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Programming best (and worst) practices

  • Hi all,

    What are your tips and best practices for creating C2 "code"?

    I'm a game designer and not by any means a programmer. I've just decided to restart my strategy game project as my "code" is too complicated and messy and it's not all working as I want it to. So I'm making a clean file and rebuilding. It seems like a good time to take stock of what I've learned.

    Best practices

    • Write a clear design document (e.g. in word)
    • Start small and simple (e.g. with small arrays)
    • Test often (e.g. show array variables in a text box on screen to figure out what is / isn't working)
    • Put complicated or repeated code into functions and call these from the main body of the code (less messy and less redundancy)
    • Save a new version of the project often so you can go back if you mess something up
    • Give variables a descriptive name
    • Add lots of comments
    • Break down functions to keep them simple (rather have a lot of simple ones than a few complicated ones)
    • I made a spreadsheet to work out where to place elements on screen (it calculates the midpoints)

    Worst practices

    • Build complicated functions (e.g. nested for-loops updating arrays) which then don't work (better to start simple)
    • Resize graphics within C2 (better to create them at the correct size e.g. in paint.net and import them cleanly)

    What do you think? Do you agree with these? What have you learned that we could add to this list?

    Thanks,

    Mike

  • Yup ! Some of mine ... are !

    • Order your events in groups and sub-groups
    • Name the groups by a detailled way (Ex : Player | Jumping )
    • Compact your events in 1 to 2 events fashion by actions ( If possible ; Repeating events is a bad practice )
    • Dump all your objects on a layout so they won't interfere with the main layout
    • To pick the ID of an object ; Give that object an instance variable and set the ID manually ...

    I had more but I forgot ...

    Oh well , hope that helped !

    Cheers !

  • Good practices (all personal opinions):

    -In my opinion, it's best to use a small amount of object types. For example, there's no need to have a 'tree' and 'rock' object if they have an identical function.

    -Don't use a behavior if you don't use all or most of its features. It will be more efficient to code it out manually.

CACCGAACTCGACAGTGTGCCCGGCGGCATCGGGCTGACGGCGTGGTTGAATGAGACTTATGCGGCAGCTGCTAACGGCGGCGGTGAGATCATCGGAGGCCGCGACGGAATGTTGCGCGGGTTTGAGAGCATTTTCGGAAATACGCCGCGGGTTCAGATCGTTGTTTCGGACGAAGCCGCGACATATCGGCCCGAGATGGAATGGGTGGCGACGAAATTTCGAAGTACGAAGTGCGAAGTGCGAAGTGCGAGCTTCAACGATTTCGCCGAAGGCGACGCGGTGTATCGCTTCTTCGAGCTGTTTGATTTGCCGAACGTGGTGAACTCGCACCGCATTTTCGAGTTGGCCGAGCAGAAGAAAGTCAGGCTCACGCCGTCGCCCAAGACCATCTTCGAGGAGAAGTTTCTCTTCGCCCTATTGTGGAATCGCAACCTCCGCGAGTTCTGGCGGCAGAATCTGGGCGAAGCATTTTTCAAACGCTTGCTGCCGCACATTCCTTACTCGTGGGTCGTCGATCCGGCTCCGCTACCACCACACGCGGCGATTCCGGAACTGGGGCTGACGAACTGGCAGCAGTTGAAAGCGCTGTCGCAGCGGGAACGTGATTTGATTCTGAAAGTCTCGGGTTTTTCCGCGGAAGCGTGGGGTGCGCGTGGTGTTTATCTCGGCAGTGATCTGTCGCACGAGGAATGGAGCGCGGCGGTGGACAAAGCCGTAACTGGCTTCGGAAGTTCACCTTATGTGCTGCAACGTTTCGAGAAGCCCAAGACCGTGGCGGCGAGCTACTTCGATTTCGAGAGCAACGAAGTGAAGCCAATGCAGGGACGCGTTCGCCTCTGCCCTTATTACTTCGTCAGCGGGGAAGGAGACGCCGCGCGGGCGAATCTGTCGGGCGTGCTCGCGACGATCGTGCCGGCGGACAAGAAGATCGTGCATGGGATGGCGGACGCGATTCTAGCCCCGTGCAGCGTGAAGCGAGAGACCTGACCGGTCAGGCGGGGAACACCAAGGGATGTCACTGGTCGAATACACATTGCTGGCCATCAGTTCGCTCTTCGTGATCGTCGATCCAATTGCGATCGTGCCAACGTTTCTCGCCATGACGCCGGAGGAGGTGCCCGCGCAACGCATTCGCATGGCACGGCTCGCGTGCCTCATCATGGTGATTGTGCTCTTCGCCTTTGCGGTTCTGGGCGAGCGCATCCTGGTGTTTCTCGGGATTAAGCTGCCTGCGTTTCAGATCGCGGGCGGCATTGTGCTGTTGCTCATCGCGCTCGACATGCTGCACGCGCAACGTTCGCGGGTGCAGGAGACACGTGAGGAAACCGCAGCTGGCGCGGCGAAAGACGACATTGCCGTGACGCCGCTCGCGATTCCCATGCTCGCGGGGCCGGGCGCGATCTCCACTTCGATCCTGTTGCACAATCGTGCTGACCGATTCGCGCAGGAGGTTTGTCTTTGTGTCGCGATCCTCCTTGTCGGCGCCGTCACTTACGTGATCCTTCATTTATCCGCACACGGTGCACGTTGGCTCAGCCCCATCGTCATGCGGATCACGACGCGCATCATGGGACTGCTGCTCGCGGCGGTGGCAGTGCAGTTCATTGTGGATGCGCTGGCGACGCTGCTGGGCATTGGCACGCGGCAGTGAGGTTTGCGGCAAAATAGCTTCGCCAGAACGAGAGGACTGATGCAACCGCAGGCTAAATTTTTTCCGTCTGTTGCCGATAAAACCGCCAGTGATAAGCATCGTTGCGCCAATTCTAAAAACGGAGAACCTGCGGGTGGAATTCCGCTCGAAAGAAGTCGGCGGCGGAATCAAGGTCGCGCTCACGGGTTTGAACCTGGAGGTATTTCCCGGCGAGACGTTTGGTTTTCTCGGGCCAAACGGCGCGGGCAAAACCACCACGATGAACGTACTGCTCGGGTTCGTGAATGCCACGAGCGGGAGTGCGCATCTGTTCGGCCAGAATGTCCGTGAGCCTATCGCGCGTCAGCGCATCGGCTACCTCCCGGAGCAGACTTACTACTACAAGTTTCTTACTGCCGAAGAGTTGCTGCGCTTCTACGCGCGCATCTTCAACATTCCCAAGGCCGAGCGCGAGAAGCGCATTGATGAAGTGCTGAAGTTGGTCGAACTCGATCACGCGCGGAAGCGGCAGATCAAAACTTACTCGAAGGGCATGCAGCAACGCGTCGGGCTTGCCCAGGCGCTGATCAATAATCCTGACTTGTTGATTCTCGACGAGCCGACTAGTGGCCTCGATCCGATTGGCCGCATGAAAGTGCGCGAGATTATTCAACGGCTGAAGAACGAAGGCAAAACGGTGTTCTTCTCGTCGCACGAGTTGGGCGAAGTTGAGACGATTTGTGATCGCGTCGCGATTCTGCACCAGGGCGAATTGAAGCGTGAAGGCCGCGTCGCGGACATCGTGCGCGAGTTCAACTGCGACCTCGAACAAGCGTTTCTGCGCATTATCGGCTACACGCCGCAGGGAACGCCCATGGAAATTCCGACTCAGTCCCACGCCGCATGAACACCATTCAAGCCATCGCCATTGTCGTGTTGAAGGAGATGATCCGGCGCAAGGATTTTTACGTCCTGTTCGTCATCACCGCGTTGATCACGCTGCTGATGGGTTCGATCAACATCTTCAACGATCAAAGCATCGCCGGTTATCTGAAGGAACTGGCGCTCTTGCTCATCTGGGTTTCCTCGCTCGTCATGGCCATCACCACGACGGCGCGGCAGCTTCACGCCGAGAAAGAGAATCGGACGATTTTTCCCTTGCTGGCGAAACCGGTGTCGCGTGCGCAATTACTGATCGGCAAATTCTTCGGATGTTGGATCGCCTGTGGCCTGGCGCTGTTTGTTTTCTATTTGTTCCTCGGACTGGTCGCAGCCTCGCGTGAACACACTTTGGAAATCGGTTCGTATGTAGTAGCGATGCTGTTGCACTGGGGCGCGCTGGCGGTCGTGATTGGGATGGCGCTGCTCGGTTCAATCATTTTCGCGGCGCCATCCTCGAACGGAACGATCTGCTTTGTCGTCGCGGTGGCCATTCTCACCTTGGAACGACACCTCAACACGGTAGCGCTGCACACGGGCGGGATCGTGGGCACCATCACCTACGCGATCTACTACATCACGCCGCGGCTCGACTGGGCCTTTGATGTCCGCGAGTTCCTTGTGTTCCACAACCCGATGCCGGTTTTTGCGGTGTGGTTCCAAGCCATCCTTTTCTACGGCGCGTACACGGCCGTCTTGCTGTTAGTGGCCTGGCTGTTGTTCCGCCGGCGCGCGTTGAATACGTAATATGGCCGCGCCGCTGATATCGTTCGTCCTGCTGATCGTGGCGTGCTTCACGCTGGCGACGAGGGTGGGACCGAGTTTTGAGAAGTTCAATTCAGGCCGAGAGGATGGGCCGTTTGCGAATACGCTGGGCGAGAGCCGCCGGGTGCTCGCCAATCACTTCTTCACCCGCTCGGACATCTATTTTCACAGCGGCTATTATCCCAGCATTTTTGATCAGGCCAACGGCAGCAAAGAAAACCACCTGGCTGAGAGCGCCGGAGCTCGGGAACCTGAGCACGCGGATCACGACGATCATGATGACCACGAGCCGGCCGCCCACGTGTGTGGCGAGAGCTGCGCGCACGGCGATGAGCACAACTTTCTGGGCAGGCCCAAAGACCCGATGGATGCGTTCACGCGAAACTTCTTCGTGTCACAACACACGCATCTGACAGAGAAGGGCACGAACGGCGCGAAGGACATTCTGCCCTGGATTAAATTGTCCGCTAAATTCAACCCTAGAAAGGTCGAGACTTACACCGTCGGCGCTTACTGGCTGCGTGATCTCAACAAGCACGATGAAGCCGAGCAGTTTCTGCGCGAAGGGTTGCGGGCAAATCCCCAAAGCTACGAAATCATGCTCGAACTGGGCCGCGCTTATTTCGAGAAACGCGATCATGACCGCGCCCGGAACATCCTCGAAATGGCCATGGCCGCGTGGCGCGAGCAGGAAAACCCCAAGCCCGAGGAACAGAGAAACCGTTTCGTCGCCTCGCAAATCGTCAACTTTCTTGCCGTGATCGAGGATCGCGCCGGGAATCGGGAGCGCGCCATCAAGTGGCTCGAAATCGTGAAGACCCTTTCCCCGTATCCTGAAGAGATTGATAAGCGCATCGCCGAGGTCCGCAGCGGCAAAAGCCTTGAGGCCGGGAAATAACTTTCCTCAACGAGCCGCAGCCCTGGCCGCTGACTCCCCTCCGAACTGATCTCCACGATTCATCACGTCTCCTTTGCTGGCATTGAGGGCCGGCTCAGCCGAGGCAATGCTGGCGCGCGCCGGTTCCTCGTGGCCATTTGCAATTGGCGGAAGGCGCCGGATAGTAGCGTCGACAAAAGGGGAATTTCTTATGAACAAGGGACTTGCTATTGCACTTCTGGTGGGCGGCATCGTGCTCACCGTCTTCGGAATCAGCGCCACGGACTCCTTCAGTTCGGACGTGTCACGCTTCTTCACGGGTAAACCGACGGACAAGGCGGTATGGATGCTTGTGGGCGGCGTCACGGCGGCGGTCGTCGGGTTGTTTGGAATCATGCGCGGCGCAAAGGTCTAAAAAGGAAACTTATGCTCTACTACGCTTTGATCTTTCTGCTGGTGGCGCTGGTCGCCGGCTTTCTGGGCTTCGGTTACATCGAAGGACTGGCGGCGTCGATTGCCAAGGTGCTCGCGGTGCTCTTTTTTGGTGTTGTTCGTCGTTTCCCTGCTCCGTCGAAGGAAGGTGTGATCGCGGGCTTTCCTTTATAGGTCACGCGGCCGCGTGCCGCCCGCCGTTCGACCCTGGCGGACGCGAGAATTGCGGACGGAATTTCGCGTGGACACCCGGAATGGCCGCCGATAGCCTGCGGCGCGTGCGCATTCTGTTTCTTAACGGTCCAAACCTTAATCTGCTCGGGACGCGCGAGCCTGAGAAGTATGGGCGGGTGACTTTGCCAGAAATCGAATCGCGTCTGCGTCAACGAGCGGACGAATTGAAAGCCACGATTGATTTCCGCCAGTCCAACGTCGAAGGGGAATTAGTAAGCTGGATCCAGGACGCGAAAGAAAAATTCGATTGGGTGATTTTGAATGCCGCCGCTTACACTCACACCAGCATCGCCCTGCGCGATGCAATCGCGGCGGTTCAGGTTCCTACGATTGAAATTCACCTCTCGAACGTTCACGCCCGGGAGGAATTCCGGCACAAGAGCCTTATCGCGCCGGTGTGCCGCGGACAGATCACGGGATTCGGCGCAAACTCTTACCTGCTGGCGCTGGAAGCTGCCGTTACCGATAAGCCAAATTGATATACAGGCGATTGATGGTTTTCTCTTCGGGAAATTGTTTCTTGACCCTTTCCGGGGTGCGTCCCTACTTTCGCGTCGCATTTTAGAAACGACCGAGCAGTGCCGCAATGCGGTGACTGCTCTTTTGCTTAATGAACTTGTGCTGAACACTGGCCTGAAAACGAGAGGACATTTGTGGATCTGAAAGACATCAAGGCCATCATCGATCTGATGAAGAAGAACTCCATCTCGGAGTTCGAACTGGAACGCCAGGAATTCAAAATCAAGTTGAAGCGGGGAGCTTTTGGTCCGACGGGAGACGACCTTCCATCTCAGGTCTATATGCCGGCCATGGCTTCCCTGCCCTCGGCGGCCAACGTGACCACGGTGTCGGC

-Use 'Every X seconds' sparingly. Timer variables are more easily controlled.

    -Have your layer setup fleshed out before making the first level of a game with many layouts. It's incredibly boring to mirror layer changes across 50+ levels. (@Ashley this seems something the engine could well improve upon.)

    -Put all your code into groups, unless you love scrolling.

    -Resize graphics within C2 to as small a size as possible, otherwise you are wasting RAM.

  • There's not much to add to Whiteclaws and sqiddster lists..

    • I like to have separate things on separate event sheets.

    Event sheet for global variables

    Event sheet for player controls

    Event sheet for game mechanics

    etc

    and include them whenever I need to, for example

    +Turn = human

    + include Human event sheet

  • -Have your layer setup fleshed out before making the first level of a game with many layouts. It's incredibly boring to mirror layer changes across 50+ levels. (@Ashley this seems something the engine could well improve upon.)

    I can't agree with this more. Your UI and controls should be finished before you even think of level design.

    And, yes, I would to see a "duplicate layer" feature.

  • As far as I'm concerned, I don't like working with too many layout or event sheet.

    I only duplicate event sheet if a part of my code needs to be reused in more than one event sheet (which rarely happens)

    OR

    If I'm making a series and I have a common part and a variable part. This way I can use .bat files to always keep my common part in sync with the series (of course using the save as project for everything)